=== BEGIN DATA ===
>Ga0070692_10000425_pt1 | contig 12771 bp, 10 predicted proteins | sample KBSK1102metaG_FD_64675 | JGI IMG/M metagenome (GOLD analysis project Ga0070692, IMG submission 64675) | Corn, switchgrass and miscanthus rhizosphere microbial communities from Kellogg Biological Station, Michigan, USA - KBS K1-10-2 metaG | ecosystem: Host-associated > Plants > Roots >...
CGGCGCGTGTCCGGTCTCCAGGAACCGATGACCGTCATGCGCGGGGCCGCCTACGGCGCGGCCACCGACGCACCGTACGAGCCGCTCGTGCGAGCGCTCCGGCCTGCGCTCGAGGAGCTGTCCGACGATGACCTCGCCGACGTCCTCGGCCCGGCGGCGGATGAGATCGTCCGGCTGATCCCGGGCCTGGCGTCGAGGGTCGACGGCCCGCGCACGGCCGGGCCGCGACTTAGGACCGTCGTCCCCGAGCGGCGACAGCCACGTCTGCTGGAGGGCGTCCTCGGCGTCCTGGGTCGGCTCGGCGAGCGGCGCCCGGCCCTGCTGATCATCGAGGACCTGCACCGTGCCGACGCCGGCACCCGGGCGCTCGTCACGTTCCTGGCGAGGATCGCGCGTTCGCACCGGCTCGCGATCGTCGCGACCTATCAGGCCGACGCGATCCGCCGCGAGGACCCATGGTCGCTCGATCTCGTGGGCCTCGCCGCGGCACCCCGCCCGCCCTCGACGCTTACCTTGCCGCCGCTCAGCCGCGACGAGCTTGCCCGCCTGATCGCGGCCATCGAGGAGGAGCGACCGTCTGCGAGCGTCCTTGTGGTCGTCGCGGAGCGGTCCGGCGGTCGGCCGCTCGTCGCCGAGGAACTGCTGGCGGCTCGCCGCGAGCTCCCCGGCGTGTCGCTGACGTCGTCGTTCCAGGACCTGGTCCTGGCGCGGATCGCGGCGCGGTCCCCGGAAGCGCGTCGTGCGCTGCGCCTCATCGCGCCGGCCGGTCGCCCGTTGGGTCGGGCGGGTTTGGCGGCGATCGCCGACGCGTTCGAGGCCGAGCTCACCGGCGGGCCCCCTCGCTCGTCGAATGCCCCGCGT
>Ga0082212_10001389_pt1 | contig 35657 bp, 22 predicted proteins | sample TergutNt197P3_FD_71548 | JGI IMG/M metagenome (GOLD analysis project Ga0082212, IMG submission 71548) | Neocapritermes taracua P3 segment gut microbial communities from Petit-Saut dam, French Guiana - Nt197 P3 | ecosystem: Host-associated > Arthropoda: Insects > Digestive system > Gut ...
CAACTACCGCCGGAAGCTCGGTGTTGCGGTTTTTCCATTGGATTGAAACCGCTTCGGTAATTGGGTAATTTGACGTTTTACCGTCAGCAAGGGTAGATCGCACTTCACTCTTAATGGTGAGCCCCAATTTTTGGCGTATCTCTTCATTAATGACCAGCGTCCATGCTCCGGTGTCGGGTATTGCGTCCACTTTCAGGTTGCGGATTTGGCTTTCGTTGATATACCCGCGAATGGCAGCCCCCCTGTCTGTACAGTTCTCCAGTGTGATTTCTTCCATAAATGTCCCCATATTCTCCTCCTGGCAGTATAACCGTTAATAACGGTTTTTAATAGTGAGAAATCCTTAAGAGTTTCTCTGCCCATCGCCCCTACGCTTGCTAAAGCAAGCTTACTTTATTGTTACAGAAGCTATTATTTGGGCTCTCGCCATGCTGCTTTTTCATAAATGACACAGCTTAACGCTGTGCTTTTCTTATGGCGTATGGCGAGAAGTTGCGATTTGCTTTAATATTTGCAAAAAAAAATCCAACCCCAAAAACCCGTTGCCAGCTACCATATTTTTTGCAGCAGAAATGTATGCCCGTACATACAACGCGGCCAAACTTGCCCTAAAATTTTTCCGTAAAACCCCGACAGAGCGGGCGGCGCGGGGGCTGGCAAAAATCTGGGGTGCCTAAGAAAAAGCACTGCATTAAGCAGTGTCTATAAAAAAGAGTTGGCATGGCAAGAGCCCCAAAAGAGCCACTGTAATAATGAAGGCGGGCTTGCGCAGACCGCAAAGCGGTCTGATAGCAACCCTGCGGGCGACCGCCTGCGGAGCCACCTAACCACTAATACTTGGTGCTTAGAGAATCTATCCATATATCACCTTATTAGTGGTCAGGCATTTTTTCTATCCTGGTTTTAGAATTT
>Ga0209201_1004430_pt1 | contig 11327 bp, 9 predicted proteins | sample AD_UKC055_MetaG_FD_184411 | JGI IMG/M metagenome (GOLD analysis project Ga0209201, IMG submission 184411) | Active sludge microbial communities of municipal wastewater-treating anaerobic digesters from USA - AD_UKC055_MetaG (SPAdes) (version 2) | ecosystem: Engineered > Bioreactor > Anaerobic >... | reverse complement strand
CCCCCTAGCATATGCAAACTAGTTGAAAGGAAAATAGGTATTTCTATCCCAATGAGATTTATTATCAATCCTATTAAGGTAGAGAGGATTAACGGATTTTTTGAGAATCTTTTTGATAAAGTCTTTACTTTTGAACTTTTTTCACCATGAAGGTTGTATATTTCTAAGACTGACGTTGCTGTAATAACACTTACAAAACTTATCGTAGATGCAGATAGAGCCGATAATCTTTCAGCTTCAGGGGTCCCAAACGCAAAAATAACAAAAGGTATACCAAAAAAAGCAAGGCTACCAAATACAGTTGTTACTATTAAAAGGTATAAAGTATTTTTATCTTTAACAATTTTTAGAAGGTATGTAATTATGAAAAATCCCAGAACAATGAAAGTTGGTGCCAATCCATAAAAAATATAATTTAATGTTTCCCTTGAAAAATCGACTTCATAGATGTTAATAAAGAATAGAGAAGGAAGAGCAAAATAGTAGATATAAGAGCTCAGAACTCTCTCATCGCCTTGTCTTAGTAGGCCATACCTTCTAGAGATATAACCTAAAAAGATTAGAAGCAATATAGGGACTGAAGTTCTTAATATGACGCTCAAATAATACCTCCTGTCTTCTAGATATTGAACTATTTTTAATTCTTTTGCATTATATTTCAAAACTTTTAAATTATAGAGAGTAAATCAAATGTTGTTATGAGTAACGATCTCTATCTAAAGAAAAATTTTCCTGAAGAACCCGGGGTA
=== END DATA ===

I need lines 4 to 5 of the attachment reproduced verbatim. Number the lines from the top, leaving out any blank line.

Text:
CAACTACCGCCGGAAGCTCGGTGTTGCGGTTTTTCCATTGGATTGAAACCGCTTCGGTAATTGGGTAATTTGACGTTTTACCGTCAGCAAGGGTAGATCGCACTTCACTCTTAATGGTGAGCCCCAATTTTTGGCGTATCTCTTCATTAATGACCAGCGTCCATGCTCCGGTGTCGGGTATTGCGTCCACTTTCAGGTTGCGGATTTGGCTTTCGTTGATATACCCGCGAATGGCAGCCCCCCTGTCTGTACAGTTCTCCAGTGTGATTTCTTCCATAAATGTCCCCATATTCTCCTCCTGGCAGTATAACCGTTAATAACGGTTTTTAATAGTGAGAAATCCTTAAGAGTTTCTCTGCCCATCGCCCCTACGCTTGCTAAAGCAAGCTTACTTTATTGTTACAGAAGCTATTATTTGGGCTCTCGCCATGCTGCTTTTTCATAAATGACACAGCTTAACGCTGTGCTTTTCTTATGGCGTATGGCGAGAAGTTGCGATTTGCTTTAATATTTGCAAAAAAAAATCCAACCCCAAAAACCCGTTGCCAGCTACCATATTTTTTGCAGCAGAAATGTATGCCCGTACATACAACGCGGCCAAACTTGCCCTAAAATTTTTCCGTAAAACCCCGACAGAGCGGGCGGCGCGGGGGCTGGCAAAAATCTGGGGTGCCTAAGAAAAAGCACTGCATTAAGCAGTGTCTATAAAAAAGAGTTGGCATGGCAAGAGCCCCAAAAGAGCCACTGTAATAATGAAGGCGGGCTTGCGCAGACCGCAAAGCGGTCTGATAGCAACCCTGCGGGCGACCGCCTGCGGAGCCACCTAACCACTAATACTTGGTGCTTAGAGAATCTATCCATATATCACCTTATTAGTGGTCAGGCATTTTTTCTATCCTGGTTTTAGAATTT
>Ga0209201_1004430_pt1 | contig 11327 bp, 9 predicted proteins | sample AD_UKC055_MetaG_FD_184411 | JGI IMG/M metagenome (GOLD analysis project Ga0209201, IMG submission 184411) | Active sludge microbial communities of municipal wastewater-treating anaerobic digesters from USA - AD_UKC055_MetaG (SPAdes) (version 2) | ecosystem: Engineered > Bioreactor > Anaerobic >... | reverse complement strand